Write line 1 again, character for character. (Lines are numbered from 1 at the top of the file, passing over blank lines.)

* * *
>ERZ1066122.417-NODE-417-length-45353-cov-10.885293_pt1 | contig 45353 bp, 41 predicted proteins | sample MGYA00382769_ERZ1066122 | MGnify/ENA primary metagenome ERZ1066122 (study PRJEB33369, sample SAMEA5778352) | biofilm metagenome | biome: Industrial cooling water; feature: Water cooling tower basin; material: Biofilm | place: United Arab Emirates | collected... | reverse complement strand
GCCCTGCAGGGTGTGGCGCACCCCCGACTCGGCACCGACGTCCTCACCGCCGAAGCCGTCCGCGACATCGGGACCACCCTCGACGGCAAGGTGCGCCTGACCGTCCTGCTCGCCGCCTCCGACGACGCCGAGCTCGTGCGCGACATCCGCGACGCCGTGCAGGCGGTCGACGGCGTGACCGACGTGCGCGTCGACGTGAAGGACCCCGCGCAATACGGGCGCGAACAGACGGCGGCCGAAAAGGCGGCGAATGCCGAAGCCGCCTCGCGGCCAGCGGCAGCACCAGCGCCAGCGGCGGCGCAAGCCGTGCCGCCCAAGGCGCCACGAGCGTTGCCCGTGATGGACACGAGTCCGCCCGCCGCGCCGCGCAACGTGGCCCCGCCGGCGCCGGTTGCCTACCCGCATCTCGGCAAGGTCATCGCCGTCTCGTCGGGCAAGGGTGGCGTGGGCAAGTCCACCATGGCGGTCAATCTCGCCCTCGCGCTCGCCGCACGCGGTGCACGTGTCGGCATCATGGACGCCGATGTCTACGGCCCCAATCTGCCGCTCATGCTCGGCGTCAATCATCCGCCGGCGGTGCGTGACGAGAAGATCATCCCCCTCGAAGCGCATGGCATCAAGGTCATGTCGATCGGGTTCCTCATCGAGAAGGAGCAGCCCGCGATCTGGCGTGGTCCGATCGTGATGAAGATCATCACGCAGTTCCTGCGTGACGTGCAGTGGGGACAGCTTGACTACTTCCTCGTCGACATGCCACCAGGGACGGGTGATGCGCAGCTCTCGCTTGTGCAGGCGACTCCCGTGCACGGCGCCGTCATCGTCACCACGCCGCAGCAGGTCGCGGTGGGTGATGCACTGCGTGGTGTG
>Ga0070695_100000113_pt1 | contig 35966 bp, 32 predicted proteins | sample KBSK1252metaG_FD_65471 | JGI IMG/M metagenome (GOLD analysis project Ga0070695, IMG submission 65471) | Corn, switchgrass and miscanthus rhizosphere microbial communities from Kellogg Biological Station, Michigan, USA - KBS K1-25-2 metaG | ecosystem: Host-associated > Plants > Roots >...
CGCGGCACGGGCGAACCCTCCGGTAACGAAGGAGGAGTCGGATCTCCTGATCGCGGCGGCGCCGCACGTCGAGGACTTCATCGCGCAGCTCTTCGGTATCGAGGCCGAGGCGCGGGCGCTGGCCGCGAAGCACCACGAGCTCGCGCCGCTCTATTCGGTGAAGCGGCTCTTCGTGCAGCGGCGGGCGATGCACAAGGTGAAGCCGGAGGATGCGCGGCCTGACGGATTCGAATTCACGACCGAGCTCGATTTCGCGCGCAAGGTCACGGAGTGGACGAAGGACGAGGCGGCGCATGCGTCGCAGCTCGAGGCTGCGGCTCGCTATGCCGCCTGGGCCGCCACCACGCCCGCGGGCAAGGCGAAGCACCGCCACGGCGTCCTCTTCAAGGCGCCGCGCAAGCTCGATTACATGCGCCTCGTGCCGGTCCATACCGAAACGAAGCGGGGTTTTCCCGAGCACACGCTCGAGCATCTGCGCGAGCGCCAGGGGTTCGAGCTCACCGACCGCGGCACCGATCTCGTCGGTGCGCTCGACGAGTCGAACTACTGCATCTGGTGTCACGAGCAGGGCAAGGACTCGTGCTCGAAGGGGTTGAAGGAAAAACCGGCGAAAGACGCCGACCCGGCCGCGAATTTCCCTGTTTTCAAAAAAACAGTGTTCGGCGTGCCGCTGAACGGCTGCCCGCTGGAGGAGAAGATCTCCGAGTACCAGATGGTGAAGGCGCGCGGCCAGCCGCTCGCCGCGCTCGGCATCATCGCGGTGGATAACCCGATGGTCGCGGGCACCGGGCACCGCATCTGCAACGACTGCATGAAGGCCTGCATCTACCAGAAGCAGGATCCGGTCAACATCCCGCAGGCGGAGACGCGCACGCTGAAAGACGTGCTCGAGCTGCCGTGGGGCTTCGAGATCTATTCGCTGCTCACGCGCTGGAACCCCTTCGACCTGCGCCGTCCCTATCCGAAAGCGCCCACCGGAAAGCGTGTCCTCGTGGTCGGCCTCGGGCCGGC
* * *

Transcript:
>ERZ1066122.417-NODE-417-length-45353-cov-10.885293_pt1 | contig 45353 bp, 41 predicted proteins | sample MGYA00382769_ERZ1066122 | MGnify/ENA primary metagenome ERZ1066122 (study PRJEB33369, sample SAMEA5778352) | biofilm metagenome | biome: Industrial cooling water; feature: Water cooling tower basin; material: Biofilm | place: United Arab Emirates | collected... | reverse complement strand